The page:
The Fury (1978) (Directed by Brian de Palma, Dir. of Photography: Richard H. Kline)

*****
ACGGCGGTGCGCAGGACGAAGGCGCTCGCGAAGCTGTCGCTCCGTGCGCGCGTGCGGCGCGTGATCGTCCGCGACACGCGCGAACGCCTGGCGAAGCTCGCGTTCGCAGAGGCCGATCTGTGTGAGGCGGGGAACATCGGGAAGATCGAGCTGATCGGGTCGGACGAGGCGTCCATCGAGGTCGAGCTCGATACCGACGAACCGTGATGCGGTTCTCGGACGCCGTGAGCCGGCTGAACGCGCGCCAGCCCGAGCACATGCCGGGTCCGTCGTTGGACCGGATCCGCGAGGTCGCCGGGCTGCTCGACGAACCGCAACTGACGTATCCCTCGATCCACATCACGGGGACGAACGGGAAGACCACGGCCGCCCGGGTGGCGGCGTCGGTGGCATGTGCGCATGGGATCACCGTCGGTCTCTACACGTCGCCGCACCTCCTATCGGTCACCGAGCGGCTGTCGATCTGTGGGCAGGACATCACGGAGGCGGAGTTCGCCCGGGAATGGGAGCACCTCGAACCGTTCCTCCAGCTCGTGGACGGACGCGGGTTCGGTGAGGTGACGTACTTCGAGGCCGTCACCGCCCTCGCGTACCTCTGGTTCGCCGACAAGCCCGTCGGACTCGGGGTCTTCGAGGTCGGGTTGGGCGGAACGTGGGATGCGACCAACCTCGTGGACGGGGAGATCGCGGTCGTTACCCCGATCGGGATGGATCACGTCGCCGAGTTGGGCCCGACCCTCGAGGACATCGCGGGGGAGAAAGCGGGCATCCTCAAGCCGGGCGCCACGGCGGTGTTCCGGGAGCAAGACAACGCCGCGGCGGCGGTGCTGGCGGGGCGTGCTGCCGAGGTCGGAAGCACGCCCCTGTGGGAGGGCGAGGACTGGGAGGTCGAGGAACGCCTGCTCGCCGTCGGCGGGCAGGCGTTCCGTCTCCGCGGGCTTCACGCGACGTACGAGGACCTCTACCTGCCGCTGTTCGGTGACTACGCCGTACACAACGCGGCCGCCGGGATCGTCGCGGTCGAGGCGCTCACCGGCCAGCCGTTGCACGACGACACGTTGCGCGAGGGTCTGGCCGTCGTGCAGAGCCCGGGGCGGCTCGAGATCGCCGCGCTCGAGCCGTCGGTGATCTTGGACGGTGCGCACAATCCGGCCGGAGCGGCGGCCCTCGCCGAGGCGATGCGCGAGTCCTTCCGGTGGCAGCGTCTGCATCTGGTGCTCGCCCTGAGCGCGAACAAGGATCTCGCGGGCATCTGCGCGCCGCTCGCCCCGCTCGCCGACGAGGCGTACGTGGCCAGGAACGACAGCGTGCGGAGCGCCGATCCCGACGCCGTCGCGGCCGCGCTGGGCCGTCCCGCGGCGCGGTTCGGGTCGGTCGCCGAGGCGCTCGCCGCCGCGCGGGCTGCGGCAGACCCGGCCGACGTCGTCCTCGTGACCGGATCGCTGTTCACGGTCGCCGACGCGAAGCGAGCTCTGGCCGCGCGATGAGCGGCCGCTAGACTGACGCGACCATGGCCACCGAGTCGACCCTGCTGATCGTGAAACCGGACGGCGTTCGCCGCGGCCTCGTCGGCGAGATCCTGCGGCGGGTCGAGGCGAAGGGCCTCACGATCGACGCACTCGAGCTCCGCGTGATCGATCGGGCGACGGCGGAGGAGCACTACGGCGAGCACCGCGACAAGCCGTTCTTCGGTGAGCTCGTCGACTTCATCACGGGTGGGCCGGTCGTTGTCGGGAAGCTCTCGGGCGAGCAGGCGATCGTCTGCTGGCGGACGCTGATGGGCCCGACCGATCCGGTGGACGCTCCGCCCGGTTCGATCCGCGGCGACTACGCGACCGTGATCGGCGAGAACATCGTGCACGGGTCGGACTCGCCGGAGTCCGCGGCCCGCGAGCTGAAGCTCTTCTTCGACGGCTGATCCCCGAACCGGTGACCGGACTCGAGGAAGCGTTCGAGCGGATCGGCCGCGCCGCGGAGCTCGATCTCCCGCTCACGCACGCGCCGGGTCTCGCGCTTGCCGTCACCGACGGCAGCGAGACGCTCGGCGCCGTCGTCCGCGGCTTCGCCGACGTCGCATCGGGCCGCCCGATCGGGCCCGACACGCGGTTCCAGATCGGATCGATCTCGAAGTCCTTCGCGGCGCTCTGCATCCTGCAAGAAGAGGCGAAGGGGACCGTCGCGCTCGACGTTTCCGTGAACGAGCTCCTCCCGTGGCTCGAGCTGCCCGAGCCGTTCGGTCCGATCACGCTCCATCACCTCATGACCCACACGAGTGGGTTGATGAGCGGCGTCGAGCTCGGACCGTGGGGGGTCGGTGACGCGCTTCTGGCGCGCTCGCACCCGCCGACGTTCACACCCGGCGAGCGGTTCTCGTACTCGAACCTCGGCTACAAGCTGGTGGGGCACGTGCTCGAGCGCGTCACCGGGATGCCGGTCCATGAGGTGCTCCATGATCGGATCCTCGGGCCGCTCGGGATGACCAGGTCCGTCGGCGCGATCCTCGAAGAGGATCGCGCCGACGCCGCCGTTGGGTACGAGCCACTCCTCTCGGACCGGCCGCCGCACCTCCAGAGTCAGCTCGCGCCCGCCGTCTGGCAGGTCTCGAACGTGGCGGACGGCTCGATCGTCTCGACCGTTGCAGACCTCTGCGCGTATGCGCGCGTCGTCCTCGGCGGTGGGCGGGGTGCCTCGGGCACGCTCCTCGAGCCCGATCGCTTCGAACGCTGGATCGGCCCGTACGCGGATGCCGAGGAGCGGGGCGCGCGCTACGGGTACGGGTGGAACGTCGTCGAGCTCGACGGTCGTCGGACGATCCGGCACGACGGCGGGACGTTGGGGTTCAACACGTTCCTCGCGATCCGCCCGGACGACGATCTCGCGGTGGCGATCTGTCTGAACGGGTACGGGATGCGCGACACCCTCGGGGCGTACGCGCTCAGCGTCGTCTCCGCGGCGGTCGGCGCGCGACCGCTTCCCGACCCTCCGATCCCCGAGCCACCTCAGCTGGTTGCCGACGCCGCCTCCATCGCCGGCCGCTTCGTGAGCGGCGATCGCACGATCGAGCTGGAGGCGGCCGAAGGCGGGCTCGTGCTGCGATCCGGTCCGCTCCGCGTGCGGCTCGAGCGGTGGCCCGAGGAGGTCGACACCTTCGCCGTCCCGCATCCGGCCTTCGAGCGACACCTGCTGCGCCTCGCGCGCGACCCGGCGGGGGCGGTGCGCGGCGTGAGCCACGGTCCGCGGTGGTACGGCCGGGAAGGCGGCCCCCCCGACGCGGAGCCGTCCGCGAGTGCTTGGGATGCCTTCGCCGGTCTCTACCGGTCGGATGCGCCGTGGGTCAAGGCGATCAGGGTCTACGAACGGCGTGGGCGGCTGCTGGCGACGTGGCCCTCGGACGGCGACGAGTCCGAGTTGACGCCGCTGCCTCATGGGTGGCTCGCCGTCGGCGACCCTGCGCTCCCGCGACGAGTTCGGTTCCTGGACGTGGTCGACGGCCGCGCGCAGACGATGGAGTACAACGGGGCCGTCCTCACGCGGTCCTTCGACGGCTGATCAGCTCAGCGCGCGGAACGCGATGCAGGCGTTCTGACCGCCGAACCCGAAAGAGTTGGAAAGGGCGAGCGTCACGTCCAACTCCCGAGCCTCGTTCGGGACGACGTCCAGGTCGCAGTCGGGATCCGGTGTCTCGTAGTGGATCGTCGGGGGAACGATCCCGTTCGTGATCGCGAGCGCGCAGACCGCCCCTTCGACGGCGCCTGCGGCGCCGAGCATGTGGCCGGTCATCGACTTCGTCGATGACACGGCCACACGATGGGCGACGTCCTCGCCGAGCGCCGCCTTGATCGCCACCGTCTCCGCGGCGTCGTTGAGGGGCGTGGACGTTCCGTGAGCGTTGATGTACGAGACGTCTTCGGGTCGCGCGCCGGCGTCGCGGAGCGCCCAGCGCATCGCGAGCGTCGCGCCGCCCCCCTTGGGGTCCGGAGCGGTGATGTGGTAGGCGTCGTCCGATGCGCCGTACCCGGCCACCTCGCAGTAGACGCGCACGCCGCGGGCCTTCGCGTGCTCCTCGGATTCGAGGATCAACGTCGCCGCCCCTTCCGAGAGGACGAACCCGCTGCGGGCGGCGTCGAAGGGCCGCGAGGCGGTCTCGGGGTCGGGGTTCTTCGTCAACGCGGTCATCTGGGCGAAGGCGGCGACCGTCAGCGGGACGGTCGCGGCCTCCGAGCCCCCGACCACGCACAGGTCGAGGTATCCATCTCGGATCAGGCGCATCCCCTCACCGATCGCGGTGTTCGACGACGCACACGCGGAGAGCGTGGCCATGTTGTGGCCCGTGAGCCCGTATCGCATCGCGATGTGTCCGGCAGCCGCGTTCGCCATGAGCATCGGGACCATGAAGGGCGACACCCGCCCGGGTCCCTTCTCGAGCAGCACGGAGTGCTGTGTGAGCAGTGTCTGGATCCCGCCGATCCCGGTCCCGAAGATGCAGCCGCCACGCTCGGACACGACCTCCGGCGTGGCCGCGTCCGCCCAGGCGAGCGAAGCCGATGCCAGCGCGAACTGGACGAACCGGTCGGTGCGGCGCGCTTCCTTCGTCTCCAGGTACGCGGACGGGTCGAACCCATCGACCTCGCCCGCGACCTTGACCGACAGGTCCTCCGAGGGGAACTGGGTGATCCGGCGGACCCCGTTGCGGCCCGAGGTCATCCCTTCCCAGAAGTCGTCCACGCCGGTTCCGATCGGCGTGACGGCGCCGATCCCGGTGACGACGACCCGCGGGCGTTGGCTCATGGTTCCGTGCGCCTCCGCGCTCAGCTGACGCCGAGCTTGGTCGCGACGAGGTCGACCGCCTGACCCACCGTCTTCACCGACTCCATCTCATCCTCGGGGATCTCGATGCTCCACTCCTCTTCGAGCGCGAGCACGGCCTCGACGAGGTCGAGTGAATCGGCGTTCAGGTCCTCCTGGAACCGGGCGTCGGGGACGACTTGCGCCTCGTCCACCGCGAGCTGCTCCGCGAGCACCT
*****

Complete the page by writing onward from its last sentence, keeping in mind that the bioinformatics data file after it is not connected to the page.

I’ll be honest – The Fury is not one of Brian de Palma’s finest films. The script is a load of psychokinetic cobblers, and all too-often the suspense is bogged down with talky exposition. However, the set-pieces are pretty spectacular, such as the opening murder attempt, a shocking fairground calamity and a nail-biting slow-motion sprint. However, the best is saved for last. De Palma had already delivered one of the most extraordinary endings in cinema history with Carrie‘s last-second shock, and he’d continue to leave us shaken and shocked with his conclusions to Dressed to Kill and Blow Out. However, as final shots go, nothing beats the absolutely mental ending to The Fury. Highly volatile telekinetic Gillian (Amy Irving) is at her lowest ebb. Her friends are dead, including poor Peter (Kirk Douglas), whose son Robin’s psychic talents had been exploited by the utterly despicable bastard Childress (John Cassavetes, who made it clear he only did this film for the dollars). Robin is also dead, and Childress seems to have Gillian right where he wants her, but she twigs out that he’s the enemy, and in the final scene she unloads all of her psychic power onto him – and then some. First of all he seems to be suffering from a slight bit of discomfort, but the pain starts to get worse and worse. And worse and worse. It’s all building up to something, but what? Man, you thought Scanners was heavy duty with its exploding head? Well never forget that The Fury, three years earlier, gave us an EXPLODING BODY! Seriously, I don’t think anyone was expecting that, and like  The Omen‘s brilliantly edited decapitation shock, De Palma replays the scene over and over from different angles so that anyone who had instantly covered and then uncovered their eyes hoping the gore had come and gone were shocked to discover it was still being played out! It all culminates in a remarkable final image where Childress’ severed head spins towards the floor in glorious slow-motion, John Williams’ urgent but ultimately triumphant score adding grandeur, and there’s that satisfaction of watching the head bounce off the carpet just before the cut to black.